There is no singular “technique” in putting together a Federal Disability Retirement application, other than to prove by a preponderance of the evidence that which is necessary in meeting the applicable legal criteria.  It is a genre in and of itself, requiring technical competence and expertise.  Not the time for a “hit or miss” approach; a paper presentation, with inherent problems of potential scrutiny, must be conveyed with conceptual constructs of clarity.

Sincerely,

Robert R. McGill, Esquire

OPM Disability Retirement: Language, Truth, and the Agency

Wittgenstein’s conceptual identification of society’s creation of various “language games” is indicative of a relativistic approach to truth and reality.  For, Wittgenstein rejected the classical tradition of the correspondence theory of truth, where language corresponds to events in the “objective” physical realm, and in the course of such correspondence, arrives at a notion of objective truth.  Instead, the world of language is an artificial creation within the consciousness of societies, and is tantamount to board games which we play.

In preparing, formulating and filing for Federal Disability Retirement benefits from the U.S. Office of Personnel Management, whether under FERS or CSRS, it is often interesting and instructive to view the entire bureaucratic process as a kind of “language game” which one must master and engage in.  Indeed, encounters with how one’s own agency views the game, then how OPM views the game, can be quite shocking.

The fact that it is not a “game” per se, for the Federal or Postal employee who is depending upon the Federal Disability Retirement annuity for his or her livelihood for the short-term, does not undermine the fact that agencies and OPM act as if it is just another board game — say, for instance, chess, in the the manner in which various strategic moves and counter-moves are made to try and corner the Federal or Postal employee; or the classical game of go, in which territories are asserted and surrounded in order to “defeat” the opponent.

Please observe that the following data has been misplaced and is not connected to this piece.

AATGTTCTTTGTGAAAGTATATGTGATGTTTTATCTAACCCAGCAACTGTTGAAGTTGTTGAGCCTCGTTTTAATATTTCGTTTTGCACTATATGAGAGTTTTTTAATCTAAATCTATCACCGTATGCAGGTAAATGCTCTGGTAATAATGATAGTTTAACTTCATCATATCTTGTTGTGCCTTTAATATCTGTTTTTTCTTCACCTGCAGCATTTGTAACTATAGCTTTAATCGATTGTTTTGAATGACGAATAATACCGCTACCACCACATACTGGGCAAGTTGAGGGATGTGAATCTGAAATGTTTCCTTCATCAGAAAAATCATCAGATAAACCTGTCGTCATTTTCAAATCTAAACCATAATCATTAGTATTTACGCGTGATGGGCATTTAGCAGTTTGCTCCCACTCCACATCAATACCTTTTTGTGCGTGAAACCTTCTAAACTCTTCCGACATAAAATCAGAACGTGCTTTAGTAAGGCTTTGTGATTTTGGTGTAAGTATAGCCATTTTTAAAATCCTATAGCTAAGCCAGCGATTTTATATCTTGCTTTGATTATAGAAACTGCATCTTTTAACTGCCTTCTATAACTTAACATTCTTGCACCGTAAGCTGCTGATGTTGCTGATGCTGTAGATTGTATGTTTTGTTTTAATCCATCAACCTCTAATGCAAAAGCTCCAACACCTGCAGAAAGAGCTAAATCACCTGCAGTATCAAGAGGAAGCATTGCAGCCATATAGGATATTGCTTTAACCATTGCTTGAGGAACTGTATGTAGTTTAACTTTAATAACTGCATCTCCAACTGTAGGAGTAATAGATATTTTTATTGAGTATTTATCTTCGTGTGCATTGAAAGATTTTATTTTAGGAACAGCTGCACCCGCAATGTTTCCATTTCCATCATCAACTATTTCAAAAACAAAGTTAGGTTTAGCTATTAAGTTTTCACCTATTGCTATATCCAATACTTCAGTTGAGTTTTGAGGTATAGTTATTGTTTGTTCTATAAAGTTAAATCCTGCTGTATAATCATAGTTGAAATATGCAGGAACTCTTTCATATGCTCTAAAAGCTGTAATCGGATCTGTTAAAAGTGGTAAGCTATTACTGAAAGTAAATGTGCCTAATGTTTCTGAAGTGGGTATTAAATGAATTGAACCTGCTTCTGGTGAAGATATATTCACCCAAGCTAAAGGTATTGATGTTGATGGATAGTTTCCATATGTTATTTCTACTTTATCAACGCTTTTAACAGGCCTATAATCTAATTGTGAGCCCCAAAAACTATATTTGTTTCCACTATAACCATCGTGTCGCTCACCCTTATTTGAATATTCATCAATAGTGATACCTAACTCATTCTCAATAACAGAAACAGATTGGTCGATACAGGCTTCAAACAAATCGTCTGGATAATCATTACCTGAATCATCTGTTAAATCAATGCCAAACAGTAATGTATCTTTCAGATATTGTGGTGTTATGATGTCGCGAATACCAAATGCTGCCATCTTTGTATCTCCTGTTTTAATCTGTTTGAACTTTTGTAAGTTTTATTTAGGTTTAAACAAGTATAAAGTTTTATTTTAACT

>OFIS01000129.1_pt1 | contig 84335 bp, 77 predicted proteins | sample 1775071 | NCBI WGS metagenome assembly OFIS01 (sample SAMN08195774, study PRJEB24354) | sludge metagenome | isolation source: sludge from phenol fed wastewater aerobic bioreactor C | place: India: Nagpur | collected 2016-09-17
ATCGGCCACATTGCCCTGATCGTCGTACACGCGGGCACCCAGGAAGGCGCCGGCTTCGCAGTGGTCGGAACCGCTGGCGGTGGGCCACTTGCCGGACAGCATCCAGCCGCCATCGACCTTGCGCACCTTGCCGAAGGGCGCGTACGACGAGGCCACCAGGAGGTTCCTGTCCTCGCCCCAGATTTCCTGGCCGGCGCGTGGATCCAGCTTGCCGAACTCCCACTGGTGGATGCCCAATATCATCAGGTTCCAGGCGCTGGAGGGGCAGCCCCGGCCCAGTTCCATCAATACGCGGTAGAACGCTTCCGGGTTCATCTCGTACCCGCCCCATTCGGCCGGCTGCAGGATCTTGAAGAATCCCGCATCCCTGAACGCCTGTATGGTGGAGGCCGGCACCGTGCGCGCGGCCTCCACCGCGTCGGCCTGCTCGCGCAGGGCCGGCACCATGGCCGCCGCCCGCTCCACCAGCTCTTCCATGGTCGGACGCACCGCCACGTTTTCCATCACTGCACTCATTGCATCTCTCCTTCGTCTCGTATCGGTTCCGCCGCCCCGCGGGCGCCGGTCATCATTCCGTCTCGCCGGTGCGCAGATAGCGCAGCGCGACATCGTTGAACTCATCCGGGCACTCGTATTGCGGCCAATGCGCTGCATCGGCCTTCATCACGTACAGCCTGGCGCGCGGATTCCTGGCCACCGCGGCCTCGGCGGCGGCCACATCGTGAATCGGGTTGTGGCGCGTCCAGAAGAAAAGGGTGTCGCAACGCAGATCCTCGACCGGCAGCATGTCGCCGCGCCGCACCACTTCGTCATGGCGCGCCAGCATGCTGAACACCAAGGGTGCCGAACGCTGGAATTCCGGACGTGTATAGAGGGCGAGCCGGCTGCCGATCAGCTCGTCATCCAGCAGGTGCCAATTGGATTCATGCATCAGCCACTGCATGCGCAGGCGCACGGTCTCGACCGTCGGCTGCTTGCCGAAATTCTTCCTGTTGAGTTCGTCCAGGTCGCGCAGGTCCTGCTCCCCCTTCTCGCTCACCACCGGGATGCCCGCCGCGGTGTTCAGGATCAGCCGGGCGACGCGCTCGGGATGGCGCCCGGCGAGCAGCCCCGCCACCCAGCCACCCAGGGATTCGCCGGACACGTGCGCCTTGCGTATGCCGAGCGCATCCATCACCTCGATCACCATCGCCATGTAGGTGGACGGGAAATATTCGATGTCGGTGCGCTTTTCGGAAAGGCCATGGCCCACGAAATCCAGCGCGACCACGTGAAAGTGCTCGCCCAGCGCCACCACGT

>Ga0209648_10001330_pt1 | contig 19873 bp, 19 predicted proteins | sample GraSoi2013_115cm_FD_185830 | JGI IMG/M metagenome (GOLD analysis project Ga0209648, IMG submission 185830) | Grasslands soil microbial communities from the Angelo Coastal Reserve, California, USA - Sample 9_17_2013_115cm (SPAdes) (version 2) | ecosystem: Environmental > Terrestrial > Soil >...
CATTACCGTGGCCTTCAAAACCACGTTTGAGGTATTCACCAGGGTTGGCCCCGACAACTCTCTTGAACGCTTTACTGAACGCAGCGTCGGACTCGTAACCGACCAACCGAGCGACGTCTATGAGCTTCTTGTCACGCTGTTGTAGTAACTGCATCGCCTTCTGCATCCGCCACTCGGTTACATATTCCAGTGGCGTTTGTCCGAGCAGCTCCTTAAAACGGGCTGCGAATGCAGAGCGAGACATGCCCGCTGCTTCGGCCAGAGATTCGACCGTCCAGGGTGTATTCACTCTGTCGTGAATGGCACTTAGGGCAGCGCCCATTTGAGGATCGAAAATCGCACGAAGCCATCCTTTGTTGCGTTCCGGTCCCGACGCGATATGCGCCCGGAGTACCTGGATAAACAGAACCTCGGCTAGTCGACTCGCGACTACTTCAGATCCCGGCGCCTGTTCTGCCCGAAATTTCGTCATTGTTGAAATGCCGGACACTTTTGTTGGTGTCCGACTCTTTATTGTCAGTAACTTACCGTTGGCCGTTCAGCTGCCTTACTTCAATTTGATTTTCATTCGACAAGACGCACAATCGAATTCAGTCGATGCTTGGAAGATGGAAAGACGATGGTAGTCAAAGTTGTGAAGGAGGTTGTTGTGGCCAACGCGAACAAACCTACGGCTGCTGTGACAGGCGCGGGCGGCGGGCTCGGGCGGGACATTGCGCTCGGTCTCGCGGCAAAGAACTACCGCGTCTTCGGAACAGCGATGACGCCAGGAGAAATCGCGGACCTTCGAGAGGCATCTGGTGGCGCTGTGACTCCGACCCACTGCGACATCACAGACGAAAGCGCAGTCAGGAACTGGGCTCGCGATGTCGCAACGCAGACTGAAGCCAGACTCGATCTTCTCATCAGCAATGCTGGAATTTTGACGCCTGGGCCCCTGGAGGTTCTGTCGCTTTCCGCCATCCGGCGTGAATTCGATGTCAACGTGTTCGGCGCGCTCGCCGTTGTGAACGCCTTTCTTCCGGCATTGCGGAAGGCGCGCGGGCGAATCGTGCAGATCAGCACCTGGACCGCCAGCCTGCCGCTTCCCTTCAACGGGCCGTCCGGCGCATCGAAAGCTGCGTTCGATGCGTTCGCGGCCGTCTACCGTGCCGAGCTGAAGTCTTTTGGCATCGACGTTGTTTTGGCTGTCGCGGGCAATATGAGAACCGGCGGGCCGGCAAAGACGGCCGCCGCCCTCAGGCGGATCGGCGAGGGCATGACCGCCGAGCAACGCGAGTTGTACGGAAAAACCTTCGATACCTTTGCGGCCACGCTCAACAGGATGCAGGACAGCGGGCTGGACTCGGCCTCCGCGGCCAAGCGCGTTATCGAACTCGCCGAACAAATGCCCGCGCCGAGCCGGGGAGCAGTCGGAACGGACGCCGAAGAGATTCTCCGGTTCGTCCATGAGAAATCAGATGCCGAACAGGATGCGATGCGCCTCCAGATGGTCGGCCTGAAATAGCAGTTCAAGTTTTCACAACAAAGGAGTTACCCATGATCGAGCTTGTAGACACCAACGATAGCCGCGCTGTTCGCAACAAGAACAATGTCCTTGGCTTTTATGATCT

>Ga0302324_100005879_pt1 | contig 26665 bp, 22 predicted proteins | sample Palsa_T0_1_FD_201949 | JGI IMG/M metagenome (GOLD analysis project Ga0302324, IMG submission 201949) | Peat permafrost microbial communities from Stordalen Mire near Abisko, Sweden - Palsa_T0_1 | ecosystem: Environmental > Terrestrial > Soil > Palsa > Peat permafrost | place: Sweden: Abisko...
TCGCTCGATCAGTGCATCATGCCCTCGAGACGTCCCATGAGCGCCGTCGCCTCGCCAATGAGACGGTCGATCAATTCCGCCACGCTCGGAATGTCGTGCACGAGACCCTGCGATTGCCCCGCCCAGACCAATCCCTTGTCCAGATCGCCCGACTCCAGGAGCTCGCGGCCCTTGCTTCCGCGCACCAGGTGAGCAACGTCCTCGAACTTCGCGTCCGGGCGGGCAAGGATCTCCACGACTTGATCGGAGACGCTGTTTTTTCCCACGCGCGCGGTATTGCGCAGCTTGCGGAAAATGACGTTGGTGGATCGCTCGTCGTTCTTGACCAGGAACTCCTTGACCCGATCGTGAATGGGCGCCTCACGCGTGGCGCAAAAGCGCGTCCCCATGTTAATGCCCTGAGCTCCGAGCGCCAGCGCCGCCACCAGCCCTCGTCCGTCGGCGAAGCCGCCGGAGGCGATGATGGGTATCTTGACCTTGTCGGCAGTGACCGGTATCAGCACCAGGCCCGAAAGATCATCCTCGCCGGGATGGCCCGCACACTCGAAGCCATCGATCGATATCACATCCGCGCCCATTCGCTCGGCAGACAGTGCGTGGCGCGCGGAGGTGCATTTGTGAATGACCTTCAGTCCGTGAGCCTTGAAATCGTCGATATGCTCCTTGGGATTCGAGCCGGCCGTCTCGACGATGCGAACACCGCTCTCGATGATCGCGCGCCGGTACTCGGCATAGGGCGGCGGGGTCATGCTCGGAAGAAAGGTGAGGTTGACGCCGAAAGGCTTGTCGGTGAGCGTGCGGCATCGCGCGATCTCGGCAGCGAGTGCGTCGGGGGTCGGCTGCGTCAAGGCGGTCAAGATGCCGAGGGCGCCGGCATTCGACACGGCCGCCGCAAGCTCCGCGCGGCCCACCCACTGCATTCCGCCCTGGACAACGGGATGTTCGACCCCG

Language is meant to convey meaning and to communicate human value, worth, emotions and factual occurrences as reflected in the physical world; it is only us humans who create a universe of artifice in which we sequester ourselves in order to torment the weaker members of such participants.  But because language is the only game within the realm of human living, we must contend with the language games played by Federal agencies, and especially the U.S. Office of Personnel Management.

Sincerely,

Robert R. McGill, Esquire

FERS & CSRS Disability Retirement for Federal and USPS Workers: The Language Used

Filing for Federal Disability Retirement benefits from the U.S. Office of Personnel Management is a “paper presentation” which must be “proven”.  It is thus not technically an “entitlement”, but rather an accessible benefit which must meet certain legal guidelines as set forth by Statute, subsequent Regulations propounded by the U.S. Office of Personnel Management, and Case-laws and Court opinions as rendered over a long course of time by various courts and administrative agencies, such as the U.S. Merit Systems Protection Board and the Court of Appeals for the Federal Circuit.